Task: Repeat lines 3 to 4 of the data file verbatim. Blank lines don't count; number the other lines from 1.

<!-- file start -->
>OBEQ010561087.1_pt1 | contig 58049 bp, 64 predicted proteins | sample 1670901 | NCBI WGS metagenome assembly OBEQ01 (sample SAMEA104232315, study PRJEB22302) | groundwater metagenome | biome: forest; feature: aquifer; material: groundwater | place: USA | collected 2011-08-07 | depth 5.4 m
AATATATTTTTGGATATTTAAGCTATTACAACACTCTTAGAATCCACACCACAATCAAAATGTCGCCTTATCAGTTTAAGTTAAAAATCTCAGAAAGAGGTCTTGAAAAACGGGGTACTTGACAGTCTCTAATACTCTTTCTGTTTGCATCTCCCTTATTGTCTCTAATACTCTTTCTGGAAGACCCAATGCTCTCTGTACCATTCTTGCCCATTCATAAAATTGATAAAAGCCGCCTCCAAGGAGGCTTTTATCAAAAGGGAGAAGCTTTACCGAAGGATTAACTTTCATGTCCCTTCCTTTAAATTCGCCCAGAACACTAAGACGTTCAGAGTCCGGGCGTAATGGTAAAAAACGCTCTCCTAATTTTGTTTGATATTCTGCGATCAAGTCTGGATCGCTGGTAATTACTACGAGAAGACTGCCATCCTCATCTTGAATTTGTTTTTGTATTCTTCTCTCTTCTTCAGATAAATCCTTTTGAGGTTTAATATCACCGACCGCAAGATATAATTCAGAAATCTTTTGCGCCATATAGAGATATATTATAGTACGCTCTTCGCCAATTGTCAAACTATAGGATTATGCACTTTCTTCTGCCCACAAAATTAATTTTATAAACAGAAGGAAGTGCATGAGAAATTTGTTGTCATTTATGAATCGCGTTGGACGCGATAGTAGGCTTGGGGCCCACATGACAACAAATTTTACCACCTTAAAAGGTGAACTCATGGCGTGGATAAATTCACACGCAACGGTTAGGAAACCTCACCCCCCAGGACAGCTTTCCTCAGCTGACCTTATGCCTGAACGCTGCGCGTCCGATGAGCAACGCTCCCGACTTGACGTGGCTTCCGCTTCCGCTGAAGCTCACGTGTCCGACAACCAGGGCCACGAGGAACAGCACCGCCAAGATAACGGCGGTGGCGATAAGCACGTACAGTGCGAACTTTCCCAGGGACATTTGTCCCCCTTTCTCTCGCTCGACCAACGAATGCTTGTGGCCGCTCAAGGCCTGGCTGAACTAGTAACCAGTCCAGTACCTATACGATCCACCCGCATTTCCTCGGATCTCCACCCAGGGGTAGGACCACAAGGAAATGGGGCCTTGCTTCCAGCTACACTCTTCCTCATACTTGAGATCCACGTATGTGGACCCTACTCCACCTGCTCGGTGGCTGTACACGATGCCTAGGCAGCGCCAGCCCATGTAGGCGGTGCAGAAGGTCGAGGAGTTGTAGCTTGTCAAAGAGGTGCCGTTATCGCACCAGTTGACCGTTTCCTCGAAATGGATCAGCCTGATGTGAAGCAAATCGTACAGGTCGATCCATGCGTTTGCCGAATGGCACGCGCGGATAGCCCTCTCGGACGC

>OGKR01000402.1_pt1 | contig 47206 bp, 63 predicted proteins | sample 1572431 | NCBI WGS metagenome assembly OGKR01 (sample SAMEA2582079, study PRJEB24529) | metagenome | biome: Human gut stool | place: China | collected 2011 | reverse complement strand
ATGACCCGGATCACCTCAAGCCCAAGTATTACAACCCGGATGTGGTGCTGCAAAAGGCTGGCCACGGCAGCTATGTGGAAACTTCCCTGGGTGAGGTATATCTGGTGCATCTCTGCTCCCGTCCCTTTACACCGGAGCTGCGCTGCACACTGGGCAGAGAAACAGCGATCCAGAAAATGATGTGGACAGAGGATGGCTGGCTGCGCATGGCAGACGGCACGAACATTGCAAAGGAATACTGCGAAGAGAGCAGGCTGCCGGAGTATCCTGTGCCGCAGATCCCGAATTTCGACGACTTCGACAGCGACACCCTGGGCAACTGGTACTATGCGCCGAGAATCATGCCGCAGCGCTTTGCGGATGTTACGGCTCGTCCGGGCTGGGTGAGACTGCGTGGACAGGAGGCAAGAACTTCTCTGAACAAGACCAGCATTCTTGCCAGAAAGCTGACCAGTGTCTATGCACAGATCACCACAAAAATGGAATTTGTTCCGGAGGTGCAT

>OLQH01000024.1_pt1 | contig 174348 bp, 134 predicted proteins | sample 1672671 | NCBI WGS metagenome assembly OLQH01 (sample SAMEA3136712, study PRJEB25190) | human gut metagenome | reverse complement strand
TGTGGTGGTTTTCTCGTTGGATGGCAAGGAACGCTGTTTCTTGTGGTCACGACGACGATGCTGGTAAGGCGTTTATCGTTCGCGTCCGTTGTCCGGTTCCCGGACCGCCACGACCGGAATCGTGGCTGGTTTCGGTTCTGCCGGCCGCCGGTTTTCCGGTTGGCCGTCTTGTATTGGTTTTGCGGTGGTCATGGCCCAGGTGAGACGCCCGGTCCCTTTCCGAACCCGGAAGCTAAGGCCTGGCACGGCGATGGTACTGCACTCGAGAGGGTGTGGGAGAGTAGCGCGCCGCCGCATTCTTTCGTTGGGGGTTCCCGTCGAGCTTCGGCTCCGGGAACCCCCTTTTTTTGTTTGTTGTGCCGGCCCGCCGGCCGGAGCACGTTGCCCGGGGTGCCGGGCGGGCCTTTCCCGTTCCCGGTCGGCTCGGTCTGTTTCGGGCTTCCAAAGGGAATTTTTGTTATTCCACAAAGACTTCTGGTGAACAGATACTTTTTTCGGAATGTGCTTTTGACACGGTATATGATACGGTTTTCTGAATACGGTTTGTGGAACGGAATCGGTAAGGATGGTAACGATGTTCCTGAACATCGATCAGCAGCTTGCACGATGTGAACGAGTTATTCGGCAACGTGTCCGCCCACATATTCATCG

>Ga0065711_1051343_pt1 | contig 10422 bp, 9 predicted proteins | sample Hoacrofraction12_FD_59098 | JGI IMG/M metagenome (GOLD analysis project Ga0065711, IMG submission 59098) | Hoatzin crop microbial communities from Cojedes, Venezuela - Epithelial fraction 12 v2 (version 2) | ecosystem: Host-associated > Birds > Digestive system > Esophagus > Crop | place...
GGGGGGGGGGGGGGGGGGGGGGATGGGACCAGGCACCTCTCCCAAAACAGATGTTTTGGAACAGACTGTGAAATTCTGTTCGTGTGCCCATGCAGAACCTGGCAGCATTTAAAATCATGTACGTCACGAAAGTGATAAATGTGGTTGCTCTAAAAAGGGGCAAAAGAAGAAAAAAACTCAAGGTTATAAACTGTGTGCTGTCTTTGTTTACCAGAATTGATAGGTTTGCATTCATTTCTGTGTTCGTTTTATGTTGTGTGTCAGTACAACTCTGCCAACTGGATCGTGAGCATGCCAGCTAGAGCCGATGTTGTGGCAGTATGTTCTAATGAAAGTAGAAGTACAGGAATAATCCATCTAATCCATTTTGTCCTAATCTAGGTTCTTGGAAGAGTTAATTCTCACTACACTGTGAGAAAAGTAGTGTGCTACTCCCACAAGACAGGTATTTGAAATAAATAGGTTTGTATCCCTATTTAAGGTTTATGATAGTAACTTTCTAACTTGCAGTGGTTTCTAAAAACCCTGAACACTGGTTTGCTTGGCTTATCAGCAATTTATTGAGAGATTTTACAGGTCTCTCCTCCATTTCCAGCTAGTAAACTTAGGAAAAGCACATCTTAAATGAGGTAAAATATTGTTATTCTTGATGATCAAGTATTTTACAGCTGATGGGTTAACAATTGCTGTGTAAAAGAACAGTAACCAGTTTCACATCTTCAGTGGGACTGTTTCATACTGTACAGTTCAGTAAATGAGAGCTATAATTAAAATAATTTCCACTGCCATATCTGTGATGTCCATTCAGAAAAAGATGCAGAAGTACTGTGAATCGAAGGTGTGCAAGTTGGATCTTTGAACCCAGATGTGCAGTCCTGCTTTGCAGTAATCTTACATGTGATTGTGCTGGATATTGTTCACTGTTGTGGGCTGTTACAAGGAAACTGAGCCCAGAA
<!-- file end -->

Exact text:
>OGKR01000402.1_pt1 | contig 47206 bp, 63 predicted proteins | sample 1572431 | NCBI WGS metagenome assembly OGKR01 (sample SAMEA2582079, study PRJEB24529) | metagenome | biome: Human gut stool | place: China | collected 2011 | reverse complement strand
ATGACCCGGATCACCTCAAGCCCAAGTATTACAACCCGGATGTGGTGCTGCAAAAGGCTGGCCACGGCAGCTATGTGGAAACTTCCCTGGGTGAGGTATATCTGGTGCATCTCTGCTCCCGTCCCTTTACACCGGAGCTGCGCTGCACACTGGGCAGAGAAACAGCGATCCAGAAAATGATGTGGACAGAGGATGGCTGGCTGCGCATGGCAGACGGCACGAACATTGCAAAGGAATACTGCGAAGAGAGCAGGCTGCCGGAGTATCCTGTGCCGCAGATCCCGAATTTCGACGACTTCGACAGCGACACCCTGGGCAACTGGTACTATGCGCCGAGAATCATGCCGCAGCGCTTTGCGGATGTTACGGCTCGTCCGGGCTGGGTGAGACTGCGTGGACAGGAGGCAAGAACTTCTCTGAACAAGACCAGCATTCTTGCCAGAAAGCTGACCAGTGTCTATGCACAGATCACCACAAAAATGGAATTTGTTCCGGAGGTGCAT